Recoil and its effect on performance will vary from one shooter to the next. Clearly, light guns will prove harder to control than a full-size steel gun. That said, I didn’t have any trouble keeping the C3 in check, even when shooting at speed. Alright, you may have to back off on the gas pedal a little bit, but you can still put well-placed hits on target at a fairly good clip. Hot +P loads will definitely test you, but ball was easily controlled. For self defense, 185 grain hollowpoints (such as the excellent Black Hills load tested) are very easy to manage and would provide good results.
Once the C3 had digested a couple hundred rounds, reliability was perfect. I did experience a 2–3 failures to feed the last round of the magazine early in the evaluation, but that problem soon disappeared.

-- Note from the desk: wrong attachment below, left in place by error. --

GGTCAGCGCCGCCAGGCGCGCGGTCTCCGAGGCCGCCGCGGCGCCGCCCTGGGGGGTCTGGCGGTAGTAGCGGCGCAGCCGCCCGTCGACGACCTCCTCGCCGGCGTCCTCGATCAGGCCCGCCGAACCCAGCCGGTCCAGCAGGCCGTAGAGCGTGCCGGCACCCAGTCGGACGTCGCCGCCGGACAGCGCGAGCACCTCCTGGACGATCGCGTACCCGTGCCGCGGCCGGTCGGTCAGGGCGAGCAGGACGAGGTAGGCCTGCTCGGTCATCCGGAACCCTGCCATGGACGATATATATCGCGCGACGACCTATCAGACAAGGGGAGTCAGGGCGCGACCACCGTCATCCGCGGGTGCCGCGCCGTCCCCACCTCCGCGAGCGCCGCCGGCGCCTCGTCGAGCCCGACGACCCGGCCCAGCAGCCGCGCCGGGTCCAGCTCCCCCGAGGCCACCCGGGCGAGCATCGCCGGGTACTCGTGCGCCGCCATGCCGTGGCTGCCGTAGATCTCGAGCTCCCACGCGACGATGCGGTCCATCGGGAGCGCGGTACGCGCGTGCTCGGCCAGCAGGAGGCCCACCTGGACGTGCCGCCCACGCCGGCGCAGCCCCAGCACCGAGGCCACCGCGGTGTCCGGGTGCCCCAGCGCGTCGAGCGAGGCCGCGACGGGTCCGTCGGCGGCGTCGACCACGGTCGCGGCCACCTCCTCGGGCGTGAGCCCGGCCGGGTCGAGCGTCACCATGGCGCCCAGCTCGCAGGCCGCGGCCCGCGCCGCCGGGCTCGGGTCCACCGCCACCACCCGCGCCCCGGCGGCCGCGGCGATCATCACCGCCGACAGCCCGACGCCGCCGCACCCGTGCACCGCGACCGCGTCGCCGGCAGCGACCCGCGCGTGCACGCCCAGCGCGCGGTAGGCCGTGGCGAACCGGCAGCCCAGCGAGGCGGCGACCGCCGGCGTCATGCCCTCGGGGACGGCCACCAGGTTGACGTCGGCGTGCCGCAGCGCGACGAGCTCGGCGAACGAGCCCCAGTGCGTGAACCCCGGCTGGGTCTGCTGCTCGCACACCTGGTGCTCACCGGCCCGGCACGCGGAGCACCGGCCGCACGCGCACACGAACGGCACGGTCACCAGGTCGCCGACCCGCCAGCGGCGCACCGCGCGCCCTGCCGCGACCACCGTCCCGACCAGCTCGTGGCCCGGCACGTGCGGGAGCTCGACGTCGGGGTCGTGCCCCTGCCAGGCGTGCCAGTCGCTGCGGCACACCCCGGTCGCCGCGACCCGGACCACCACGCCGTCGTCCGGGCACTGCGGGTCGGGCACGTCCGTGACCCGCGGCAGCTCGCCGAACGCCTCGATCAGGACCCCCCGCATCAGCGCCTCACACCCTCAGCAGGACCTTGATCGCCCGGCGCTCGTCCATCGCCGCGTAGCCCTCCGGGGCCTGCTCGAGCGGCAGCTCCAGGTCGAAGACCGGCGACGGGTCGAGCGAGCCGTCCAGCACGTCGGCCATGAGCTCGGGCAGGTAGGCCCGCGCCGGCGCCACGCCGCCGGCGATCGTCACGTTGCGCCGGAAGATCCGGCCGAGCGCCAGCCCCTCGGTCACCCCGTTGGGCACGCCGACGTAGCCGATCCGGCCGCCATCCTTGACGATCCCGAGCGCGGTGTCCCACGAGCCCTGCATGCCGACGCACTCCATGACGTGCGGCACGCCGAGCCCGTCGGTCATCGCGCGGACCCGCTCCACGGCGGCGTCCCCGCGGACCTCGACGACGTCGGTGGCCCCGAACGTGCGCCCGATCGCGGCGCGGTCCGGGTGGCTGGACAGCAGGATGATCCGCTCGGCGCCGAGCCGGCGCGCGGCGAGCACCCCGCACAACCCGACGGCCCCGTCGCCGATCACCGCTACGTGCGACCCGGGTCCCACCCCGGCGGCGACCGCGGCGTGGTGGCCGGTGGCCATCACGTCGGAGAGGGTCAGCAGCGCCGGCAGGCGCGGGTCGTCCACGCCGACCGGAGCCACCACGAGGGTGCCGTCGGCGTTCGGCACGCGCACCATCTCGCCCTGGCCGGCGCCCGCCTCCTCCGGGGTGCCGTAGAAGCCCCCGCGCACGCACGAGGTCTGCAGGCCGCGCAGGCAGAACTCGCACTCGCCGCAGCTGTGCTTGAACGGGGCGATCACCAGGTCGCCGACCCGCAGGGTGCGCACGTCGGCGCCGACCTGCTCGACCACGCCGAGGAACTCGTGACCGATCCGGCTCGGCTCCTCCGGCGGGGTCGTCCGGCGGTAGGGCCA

A Class Act
The SIG Sauer C3 is not only a handsome pistol, but it’s especially well-suited to its intended mission. With the right holster, the C3 is just as easy to conceal as a subcompact 1911 with a short slide, but it has much more to offer.
Once we passed through the hundred round mark, reliability was absolutely perfect. As indicated earlier, your handgun must work each and every time. As much as I like 1911s, I’m a little more cautious before endorsing them as duty worthy and would run several hundred rounds through one before taking it afield. In the end, the C3 passed with flying colors.